FloodZone, featuring photography by Anastasia Samoylova, explores what it looks like to live in the southern United States at a time when rising sea levels and hurricanes threaten the most prized locations with storm surges and coastal erosion. Samoylova’s lyrical photographs are deceptive, drawing us in with a seemingly documentary promise of a palm-treed paradise. Their alluring color palette — filled with lush greens, azure blues, and pastel pinks — gives way to minute details that reveal decaying infrastructure, encroaching flora, and displaced fauna.
In this talk, Emek Ergun will explore the political role of translation in facilitating transnational feminist transformations and connectivities. She will discuss the transatlantic journey of Hanne Blank’s Virgin: The Untouched History — a popular feminist book demystifying the man-made histories of virginity in western geographies — via her Turkish translation and its reception. This lecture is part of the Spring 2024 Humanities Forum.
In 1947, Martin Heidegger wrote what is now known as his “Letter on Humanism,” which is rich and revealing. At the center of the Letter stands a singular, pointed claim: that all previous “humanisms,” have failed to recognize the “proper dignity of human being.” Drawn from a book in progress, this talk by Sean D. Kelly of Harvard University will explore questions of our proper dignity, and the threat to it posed by the technological age. This event is part of the Spring 2024 Humanities Forum.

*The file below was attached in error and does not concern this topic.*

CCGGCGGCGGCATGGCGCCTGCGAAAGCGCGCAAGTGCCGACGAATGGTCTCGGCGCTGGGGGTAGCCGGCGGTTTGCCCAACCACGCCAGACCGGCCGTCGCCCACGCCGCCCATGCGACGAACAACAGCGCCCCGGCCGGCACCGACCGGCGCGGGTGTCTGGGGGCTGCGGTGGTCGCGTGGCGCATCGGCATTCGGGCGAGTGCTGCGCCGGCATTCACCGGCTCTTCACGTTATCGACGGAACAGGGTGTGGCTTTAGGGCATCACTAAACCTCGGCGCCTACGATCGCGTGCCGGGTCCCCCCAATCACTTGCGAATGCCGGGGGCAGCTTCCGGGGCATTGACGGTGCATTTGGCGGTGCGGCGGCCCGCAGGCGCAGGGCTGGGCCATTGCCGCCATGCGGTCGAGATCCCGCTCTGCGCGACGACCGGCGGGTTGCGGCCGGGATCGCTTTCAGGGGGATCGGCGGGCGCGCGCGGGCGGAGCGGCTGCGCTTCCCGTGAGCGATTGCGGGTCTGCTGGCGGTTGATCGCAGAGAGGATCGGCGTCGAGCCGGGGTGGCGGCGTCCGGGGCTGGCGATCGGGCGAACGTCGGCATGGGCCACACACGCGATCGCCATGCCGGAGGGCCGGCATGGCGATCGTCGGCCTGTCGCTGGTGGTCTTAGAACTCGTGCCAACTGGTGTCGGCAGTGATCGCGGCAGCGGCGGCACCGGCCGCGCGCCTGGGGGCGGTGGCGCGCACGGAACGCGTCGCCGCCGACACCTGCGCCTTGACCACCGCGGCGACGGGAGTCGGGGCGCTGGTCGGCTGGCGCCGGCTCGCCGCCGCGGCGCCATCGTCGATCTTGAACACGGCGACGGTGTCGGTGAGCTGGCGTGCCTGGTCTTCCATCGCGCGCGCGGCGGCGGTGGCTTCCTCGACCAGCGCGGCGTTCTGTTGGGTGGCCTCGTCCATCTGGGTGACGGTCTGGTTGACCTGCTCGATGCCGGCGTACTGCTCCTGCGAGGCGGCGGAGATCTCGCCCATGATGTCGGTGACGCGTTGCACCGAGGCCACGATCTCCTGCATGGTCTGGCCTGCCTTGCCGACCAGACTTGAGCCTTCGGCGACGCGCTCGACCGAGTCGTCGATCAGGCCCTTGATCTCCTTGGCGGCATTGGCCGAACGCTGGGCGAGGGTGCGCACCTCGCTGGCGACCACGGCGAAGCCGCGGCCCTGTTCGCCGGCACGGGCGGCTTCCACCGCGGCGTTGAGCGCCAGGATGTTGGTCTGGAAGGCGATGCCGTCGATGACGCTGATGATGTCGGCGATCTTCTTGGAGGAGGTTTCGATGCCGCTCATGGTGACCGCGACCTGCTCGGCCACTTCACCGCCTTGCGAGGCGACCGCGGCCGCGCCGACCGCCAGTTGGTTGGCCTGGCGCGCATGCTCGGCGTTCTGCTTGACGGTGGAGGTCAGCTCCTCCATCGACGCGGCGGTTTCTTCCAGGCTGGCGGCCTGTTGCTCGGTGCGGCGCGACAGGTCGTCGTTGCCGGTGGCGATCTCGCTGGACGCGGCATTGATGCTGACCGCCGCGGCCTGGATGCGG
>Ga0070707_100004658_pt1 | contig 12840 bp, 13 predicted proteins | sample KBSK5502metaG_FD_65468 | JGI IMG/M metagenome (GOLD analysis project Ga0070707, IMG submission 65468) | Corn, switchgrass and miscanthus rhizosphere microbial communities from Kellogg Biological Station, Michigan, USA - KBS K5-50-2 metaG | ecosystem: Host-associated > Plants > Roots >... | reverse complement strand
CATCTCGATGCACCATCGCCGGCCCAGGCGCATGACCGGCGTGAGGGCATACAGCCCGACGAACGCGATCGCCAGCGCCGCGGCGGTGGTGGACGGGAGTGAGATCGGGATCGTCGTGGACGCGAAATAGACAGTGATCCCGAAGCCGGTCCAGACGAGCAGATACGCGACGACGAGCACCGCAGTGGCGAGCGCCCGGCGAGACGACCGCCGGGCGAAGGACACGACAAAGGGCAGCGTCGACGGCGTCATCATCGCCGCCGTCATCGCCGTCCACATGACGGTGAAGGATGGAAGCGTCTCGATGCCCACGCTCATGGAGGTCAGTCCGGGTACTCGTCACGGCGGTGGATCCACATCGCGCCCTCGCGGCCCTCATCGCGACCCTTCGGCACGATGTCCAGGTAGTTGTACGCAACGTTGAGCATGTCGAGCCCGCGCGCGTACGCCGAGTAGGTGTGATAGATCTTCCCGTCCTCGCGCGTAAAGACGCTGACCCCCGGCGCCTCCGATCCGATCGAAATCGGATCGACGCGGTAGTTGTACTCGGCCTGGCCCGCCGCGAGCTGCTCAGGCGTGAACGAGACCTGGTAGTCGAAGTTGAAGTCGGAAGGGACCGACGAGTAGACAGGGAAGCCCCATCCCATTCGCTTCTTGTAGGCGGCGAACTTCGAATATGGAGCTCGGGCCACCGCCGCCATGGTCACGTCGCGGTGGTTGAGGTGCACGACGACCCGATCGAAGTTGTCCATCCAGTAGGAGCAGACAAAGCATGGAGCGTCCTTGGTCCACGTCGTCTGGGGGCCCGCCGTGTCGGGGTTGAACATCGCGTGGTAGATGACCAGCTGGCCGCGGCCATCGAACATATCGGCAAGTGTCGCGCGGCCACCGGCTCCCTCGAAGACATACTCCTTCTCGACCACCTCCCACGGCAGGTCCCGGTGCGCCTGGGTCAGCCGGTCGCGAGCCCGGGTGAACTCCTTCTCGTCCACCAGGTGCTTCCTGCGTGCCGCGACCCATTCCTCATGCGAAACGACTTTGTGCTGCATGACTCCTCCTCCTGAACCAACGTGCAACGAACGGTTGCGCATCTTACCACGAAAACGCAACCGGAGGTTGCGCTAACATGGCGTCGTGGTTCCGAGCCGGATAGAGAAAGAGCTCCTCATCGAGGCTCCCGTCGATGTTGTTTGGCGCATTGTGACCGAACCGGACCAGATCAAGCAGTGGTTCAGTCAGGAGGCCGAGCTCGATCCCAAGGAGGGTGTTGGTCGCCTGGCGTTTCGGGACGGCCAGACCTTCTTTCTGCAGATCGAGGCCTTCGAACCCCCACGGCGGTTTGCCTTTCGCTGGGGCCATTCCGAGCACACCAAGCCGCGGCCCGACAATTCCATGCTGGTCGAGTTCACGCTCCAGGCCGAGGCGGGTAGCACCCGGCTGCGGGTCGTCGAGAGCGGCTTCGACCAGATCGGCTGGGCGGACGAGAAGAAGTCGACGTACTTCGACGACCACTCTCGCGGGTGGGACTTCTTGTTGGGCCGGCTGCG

The annual Low Lecture features Kevin Dawson, associate professor of history at the University of California, Merced, who will speak on Liquid Motion: Canoeing and Surfing in Atlantic Africa and the Diaspora, 1444–1888. “Liquid Motion” examines how African women and men perceived, understood, and interacted with oceans and rivers through swimming, underwater diving, surfing, canoe-making, and canoeing. Africans inspire us to rethink assumptions about maritime history, by considering maritime traditions that Westerns lacked. Enslaved Africans carried these maritime traditions to the Americas, where they used them to benefit their exploited lives and enslavers exploited them to generate wealth. This event is part of the Spring 2024 Social Sciences Forum.
Drawing on her forthcoming book, Disorienting Politics: Chimerican Media and Transpacific Entanglements, Fan Yang mines 21st-century media artifacts such as Firefly and House of Cards to make visible the economic, cultural, political, and ecological entanglements of China and the United States. This event is part of the Spring 2024 Humanities Forum.